Machiavelli's friend Sir: Mr Alexander (Letters, 10 January) is mistaken
in thinking that my objections to his version of Guicciardini's Story of /tab' arose directly from his theories of transla- tion. They sprang rather from his frequent inability to convey in English the full sense
of the original. Opening his volume at ran- dom, at, for instance, page 26, one finds
'fiorita' rendered as 'valorous', `suo primogenito' as 'his eldest son' (which in context is an error), 'intrinsecamente gravissimi pensieri lo tormentavano' as 'he was actually very disturbed', and regno di inclinazione non mediocre a rebelli as 'his subjects . . . were quite inclined to rebel' (a distortion of the sense). Why go on? Almost every page can yield a similar harvest of infelicities. One thing which particularly struck me throughout was Mr Alexander's readiness to write down sentences which did not make sense in English. eg. (p.16): 'But it is certainly most true that wise men do not always discern or pass perfect judgments: often it is necessary that they show signs of the weakness of human understanding'. 'It is necessary'? A glance at the Italian (`. . . bisogna the spesso si dimostrino . . .') sug- gests that Mr Alexander has been literally translating the words of an idiom rather than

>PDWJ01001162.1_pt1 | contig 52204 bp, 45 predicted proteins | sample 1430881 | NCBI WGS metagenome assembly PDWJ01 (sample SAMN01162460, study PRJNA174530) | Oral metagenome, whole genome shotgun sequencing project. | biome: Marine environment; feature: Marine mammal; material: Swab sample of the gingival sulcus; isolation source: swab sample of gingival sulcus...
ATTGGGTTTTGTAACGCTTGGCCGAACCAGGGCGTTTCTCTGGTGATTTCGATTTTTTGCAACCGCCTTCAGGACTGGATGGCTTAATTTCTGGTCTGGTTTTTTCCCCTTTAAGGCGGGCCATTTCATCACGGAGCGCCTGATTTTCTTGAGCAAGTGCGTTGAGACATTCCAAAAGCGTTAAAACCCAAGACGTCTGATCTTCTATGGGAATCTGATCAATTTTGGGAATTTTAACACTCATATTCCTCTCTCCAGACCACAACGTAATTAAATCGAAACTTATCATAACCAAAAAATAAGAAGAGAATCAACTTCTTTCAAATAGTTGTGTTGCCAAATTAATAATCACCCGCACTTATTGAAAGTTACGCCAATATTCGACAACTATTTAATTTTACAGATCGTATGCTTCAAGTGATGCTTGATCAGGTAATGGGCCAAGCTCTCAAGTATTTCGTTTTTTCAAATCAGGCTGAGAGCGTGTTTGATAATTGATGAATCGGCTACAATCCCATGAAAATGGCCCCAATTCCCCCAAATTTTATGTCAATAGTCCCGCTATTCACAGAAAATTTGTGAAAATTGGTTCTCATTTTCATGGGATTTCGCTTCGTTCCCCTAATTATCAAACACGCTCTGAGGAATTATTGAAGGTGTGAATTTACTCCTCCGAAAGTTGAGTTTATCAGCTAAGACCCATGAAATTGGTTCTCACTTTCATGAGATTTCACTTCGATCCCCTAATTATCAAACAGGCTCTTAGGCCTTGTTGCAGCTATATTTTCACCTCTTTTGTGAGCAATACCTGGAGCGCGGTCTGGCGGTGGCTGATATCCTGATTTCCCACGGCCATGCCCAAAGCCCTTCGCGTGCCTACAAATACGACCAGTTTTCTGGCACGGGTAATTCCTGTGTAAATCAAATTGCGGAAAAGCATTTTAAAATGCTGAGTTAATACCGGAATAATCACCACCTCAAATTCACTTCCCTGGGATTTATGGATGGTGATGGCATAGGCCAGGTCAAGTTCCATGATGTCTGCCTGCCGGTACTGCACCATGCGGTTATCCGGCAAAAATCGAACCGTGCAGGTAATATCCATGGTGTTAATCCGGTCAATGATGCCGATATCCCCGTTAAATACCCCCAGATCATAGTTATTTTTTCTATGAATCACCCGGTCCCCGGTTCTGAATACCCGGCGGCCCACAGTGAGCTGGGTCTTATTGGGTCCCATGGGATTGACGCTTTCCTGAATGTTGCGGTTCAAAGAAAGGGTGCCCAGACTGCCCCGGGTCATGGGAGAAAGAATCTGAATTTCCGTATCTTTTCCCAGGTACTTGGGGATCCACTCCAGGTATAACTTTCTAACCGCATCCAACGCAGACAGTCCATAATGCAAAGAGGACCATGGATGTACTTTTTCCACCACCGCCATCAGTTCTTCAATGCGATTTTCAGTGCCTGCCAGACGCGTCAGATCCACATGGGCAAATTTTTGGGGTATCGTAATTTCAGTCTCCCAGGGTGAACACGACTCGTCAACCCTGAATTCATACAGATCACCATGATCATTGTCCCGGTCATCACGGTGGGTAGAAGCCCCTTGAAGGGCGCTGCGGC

rendering their meaning, ie. . . often, inevitably, they ...'
As to Mr Alexander's theories of transla- tion I am at a loss to know how the 'pinch of antiquity' which he declares should be added to a version of a sixteenth century text can blend easily with his passion for modern jargon. Did he have to translate (a few ex- amples from a giant store) 'proposta' as 'in- citation', 'tenuto' as 'obligated', ordinario di nuovi re' as 'a new regime', `picco/issirne as 'minimal', and (above all) `considers' as `evaluate'? I should certainly like to hear more from Mr Alexander about the 'kind of historical osmosis' designed to make a translation 'redolent of its period' which pro- duced 'evaluate' at this point. I am afraid, none the less, that however much he writes about Cicero and Proust, he will still be unable to persuade me that his is a better translation than that of Mr Grayson.
A final point : Mr Alexander appears to imagine that the second citation from Guic- ciardini in my review is taken from his version. This is not so. After consulting the original I silently emended his text on p.142 in the interests of clarity and grammar (as in- deed I see he himself has done to the same passage in his introduction on p.xx).
John Larner Department of History, The University, Glasgow w2